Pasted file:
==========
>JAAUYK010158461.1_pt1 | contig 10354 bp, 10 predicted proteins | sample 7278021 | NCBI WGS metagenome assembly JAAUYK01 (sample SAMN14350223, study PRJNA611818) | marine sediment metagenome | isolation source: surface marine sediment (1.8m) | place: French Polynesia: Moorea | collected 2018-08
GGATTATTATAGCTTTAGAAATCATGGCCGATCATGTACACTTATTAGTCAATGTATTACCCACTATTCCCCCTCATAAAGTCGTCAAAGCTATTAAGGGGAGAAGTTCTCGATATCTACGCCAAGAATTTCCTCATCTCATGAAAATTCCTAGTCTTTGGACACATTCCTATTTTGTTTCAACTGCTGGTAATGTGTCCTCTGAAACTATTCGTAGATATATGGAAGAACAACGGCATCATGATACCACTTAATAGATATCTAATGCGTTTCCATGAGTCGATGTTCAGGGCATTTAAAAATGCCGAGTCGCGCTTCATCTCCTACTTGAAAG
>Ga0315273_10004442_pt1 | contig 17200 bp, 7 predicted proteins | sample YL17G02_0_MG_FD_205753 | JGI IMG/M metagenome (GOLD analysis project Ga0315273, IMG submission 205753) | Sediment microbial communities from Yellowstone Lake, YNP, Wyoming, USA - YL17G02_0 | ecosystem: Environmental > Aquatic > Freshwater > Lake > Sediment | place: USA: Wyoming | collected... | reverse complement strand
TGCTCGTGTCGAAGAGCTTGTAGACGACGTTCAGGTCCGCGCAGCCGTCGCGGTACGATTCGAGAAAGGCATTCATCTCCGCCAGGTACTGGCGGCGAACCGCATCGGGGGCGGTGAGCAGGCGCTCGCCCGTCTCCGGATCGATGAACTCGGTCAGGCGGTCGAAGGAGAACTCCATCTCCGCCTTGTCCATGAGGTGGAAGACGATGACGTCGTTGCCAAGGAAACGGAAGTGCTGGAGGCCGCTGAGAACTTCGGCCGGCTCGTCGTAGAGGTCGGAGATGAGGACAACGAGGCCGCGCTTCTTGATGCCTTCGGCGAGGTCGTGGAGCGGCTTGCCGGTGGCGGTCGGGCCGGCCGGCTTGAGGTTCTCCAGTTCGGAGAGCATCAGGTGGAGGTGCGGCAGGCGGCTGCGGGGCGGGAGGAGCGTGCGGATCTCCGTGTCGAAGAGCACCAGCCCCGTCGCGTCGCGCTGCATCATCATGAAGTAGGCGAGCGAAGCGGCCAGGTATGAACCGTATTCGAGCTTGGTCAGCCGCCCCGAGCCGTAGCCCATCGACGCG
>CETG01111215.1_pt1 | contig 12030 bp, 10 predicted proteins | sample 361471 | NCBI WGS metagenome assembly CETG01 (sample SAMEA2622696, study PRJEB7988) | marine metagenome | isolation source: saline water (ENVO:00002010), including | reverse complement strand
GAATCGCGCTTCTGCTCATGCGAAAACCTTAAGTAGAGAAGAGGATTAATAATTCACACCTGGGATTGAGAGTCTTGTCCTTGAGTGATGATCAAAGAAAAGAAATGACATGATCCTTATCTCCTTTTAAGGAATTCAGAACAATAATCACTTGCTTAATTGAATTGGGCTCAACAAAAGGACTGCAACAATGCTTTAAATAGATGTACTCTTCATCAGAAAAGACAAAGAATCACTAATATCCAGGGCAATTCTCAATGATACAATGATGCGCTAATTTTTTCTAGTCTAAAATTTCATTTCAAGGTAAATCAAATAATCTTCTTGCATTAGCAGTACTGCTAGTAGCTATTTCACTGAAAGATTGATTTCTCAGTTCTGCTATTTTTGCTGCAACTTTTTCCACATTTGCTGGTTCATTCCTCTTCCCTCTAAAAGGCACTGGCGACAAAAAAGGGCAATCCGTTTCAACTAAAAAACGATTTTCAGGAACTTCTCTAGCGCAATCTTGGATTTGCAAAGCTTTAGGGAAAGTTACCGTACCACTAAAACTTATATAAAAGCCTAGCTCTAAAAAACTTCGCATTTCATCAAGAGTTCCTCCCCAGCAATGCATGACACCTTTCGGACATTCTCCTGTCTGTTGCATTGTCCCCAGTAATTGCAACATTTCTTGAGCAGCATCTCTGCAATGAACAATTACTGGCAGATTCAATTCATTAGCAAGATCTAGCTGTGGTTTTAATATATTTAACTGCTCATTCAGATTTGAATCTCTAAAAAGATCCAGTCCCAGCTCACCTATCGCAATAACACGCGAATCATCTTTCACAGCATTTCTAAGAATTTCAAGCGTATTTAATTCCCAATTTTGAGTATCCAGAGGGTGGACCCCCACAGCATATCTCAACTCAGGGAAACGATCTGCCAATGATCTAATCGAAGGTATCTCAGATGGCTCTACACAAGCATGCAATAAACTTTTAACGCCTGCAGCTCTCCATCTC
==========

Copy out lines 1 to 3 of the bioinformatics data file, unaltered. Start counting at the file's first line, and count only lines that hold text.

>JAAUYK010158461.1_pt1 | contig 10354 bp, 10 predicted proteins | sample 7278021 | NCBI WGS metagenome assembly JAAUYK01 (sample SAMN14350223, study PRJNA611818) | marine sediment metagenome | isolation source: surface marine sediment (1.8m) | place: French Polynesia: Moorea | collected 2018-08
GGATTATTATAGCTTTAGAAATCATGGCCGATCATGTACACTTATTAGTCAATGTATTACCCACTATTCCCCCTCATAAAGTCGTCAAAGCTATTAAGGGGAGAAGTTCTCGATATCTACGCCAAGAATTTCCTCATCTCATGAAAATTCCTAGTCTTTGGACACATTCCTATTTTGTTTCAACTGCTGGTAATGTGTCCTCTGAAACTATTCGTAGATATATGGAAGAACAACGGCATCATGATACCACTTAATAGATATCTAATGCGTTTCCATGAGTCGATGTTCAGGGCATTTAAAAATGCCGAGTCGCGCTTCATCTCCTACTTGAAAG
>Ga0315273_10004442_pt1 | contig 17200 bp, 7 predicted proteins | sample YL17G02_0_MG_FD_205753 | JGI IMG/M metagenome (GOLD analysis project Ga0315273, IMG submission 205753) | Sediment microbial communities from Yellowstone Lake, YNP, Wyoming, USA - YL17G02_0 | ecosystem: Environmental > Aquatic > Freshwater > Lake > Sediment | place: USA: Wyoming | collected... | reverse complement strand